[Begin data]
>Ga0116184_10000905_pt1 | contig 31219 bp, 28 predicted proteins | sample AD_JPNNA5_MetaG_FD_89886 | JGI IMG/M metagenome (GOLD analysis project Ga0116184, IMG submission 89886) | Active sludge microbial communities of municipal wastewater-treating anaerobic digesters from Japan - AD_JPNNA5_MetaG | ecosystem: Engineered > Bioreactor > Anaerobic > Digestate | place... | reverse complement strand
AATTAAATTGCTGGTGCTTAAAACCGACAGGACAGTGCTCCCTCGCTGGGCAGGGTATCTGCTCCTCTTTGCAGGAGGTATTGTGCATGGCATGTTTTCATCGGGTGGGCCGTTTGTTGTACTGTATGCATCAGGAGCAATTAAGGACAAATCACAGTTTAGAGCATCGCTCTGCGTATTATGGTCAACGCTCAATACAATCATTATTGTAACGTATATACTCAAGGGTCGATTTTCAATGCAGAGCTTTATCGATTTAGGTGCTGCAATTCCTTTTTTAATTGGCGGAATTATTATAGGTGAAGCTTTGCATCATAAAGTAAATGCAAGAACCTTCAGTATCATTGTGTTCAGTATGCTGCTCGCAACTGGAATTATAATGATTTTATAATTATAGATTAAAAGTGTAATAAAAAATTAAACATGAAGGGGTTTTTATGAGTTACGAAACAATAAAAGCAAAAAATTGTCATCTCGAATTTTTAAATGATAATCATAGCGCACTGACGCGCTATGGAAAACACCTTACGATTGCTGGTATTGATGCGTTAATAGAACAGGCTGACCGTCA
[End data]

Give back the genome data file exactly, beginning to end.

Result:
>Ga0116184_10000905_pt1 | contig 31219 bp, 28 predicted proteins | sample AD_JPNNA5_MetaG_FD_89886 | JGI IMG/M metagenome (GOLD analysis project Ga0116184, IMG submission 89886) | Active sludge microbial communities of municipal wastewater-treating anaerobic digesters from Japan - AD_JPNNA5_MetaG | ecosystem: Engineered > Bioreactor > Anaerobic > Digestate | place... | reverse complement strand
AATTAAATTGCTGGTGCTTAAAACCGACAGGACAGTGCTCCCTCGCTGGGCAGGGTATCTGCTCCTCTTTGCAGGAGGTATTGTGCATGGCATGTTTTCATCGGGTGGGCCGTTTGTTGTACTGTATGCATCAGGAGCAATTAAGGACAAATCACAGTTTAGAGCATCGCTCTGCGTATTATGGTCAACGCTCAATACAATCATTATTGTAACGTATATACTCAAGGGTCGATTTTCAATGCAGAGCTTTATCGATTTAGGTGCTGCAATTCCTTTTTTAATTGGCGGAATTATTATAGGTGAAGCTTTGCATCATAAAGTAAATGCAAGAACCTTCAGTATCATTGTGTTCAGTATGCTGCTCGCAACTGGAATTATAATGATTTTATAATTATAGATTAAAAGTGTAATAAAAAATTAAACATGAAGGGGTTTTTATGAGTTACGAAACAATAAAAGCAAAAAATTGTCATCTCGAATTTTTAAATGATAATCATAGCGCACTGACGCGCTATGGAAAACACCTTACGATTGCTGGTATTGATGCGTTAATAGAACAGGCTGACCGTCA